Mental Health Conditions in Partners and Adult Children of Stroke Survivors

Nils Skajaa*, Dóra Körmendiné Farkas, Kristina Laugesen, Cecilia Hvitfeldt Fuglsang, Victor W. Henderson, Oleguer Plana-Ripoll, David Gaist, Henrik Toft Sørensen

*Corresponding author af dette arbejde

Publikation: Bidrag til tidsskrift/Konferencebidrag i tidsskrift /Bidrag til avisTidsskriftartikelForskningpeer review

Abstract

Importance: Family caregiving after critical illness has been associated with several adverse health outcomes, including various aspects of mental health, but research focusing specifically on family members of stroke survivors is limited. Objectives: To examine the associations of stroke in a partner or parent with the risk of depression, substance use disorders, anxiety disorders, and self-harm or suicide. Design, Setting, and Participants: This nationwide, population-based cohort study used data from Danish nationwide administrative and clinical registries (2004-2021). Participants included partners and adult children of survivors of stroke. Data analysis was performed from March to December 2023. Exposure: Having a partner or parent who survived stroke. Main Outcomes and Measures: The Aalen-Johansen estimator was used to compute propensity score-weighted 3-year absolute risks, risk differences, and risk ratios for depression, substance use disorders, anxiety disorders, and self-harm or suicide among partners or children of survivors of stroke compared with partners or children of survivors of myocardial infarction (MI) and matched individuals from the general population. Results: The study included a total of 1923732 individuals: 70917 partners of stroke survivors (median [IQR] age, 68 [59-76] years; 46369 women [65%]), 70664 partners of MI survivors (median [IQR] age, 65 [55-73] years; 51849 women [73%]), 354570 partners of individuals from the general population (median [IQR] age, 68 [59-76] years; 231833 women [65%]), 207386 adult children of stroke survivors (median [IQR] age, 45 [36-52] years; 99382 women [48%]), 183309 adult children of MI survivors (median [IQR] age, 42 [33-49] years; 88078 women [48%]), and 1036886 adult children of individuals from the general population (median [IQR] age, 45 [36-52] years; 496875 women [48%]). Baseline characteristics were well balanced across cohorts after propensity score weighting. Among partners of stroke survivors, the 3-year absolute risk was 1.0% for depression, 0.7% for substance use disorders, 0.3% for anxiety disorders, and 0.04% for self-harm or suicide. Risk ratio point estimates for the assessed outcomes ranged from 1.14 to 1.42 compared with the general population and from 1.04 to 1.09 compared with partners of MI survivors. The elevated risk of depression in partners of stroke survivors was more pronounced after severe or moderate stroke than after mild stroke. Among adult children of stroke survivors, the 3-year absolute risk was 0.6% for depression, 0.6% for substance use disorders, 0.2% for anxiety disorders, and 0.05% for self-harm or suicide. Both absolute risks and risk ratios for adult children of stroke survivors were smaller than those reported in the partner analyses. Conclusions and Relevance: In this cohort study of partners and adult children of stroke survivors, risks of several mental health conditions and self-harm or suicide were moderately higher compared with the general population and, to a lesser extent, partners and adult children of MI survivors. These findings highlight the potential consequences of stroke among family members, particularly partners, and its findings may possibly serve as a quantitative foundation for the development of future stroke rehabilitation services.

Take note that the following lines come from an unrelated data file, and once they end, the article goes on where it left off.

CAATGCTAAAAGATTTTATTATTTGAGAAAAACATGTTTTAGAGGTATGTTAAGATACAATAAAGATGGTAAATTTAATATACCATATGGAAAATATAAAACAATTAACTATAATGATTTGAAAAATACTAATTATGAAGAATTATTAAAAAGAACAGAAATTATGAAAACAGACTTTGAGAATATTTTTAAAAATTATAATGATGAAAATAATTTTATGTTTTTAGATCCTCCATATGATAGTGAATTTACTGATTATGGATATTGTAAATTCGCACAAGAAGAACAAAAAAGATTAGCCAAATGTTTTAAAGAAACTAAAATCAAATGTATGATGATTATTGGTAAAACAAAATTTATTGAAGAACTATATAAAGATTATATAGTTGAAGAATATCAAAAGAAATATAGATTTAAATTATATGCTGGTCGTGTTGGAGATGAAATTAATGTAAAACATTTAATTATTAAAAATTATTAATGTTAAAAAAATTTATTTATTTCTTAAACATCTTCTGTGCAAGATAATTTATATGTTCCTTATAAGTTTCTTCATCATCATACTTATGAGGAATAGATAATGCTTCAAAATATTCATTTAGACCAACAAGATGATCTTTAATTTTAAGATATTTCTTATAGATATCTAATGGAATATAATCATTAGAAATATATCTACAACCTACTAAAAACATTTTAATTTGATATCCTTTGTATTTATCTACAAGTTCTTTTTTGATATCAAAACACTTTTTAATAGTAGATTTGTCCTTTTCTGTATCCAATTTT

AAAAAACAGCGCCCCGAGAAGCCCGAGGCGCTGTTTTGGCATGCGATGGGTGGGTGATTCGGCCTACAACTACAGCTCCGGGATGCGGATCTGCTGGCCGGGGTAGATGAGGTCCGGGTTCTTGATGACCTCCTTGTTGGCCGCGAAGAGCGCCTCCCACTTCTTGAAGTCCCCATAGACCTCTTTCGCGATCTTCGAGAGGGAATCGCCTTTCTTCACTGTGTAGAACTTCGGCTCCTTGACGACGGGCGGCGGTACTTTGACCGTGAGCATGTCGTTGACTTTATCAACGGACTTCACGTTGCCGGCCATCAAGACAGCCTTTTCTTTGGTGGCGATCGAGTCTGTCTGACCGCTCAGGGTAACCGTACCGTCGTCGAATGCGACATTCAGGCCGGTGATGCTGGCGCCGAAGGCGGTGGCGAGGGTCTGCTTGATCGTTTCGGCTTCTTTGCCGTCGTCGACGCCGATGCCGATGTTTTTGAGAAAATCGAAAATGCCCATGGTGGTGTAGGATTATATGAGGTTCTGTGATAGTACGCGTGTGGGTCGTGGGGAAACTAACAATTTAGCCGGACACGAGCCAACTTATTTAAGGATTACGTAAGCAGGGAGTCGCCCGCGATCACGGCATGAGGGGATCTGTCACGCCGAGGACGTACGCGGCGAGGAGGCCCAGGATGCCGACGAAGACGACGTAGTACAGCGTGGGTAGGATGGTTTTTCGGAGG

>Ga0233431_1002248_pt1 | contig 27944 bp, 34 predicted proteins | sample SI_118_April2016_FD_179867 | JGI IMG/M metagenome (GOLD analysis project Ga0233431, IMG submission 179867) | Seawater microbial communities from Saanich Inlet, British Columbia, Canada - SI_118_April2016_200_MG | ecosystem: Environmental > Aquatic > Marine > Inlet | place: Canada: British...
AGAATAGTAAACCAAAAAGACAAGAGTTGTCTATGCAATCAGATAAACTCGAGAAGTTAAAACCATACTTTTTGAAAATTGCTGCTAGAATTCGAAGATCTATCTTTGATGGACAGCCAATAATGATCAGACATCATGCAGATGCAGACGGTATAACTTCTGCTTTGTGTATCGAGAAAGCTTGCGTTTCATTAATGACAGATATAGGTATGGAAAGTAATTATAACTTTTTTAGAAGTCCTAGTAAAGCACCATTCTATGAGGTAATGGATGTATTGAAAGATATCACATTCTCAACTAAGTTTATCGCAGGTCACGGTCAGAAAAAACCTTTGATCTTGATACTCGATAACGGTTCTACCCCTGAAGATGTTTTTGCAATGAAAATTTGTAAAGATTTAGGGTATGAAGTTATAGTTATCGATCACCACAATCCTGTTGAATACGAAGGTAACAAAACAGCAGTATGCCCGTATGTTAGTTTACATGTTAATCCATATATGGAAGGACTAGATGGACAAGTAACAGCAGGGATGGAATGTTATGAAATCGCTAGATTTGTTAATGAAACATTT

OriginalsprogEngelsk
ArtikelnummerE243286
TidsskriftJAMA network open
Vol/bind7
Nummer3
ISSN2574-3805
DOI
StatusUdgivet - 14 mar. 2024

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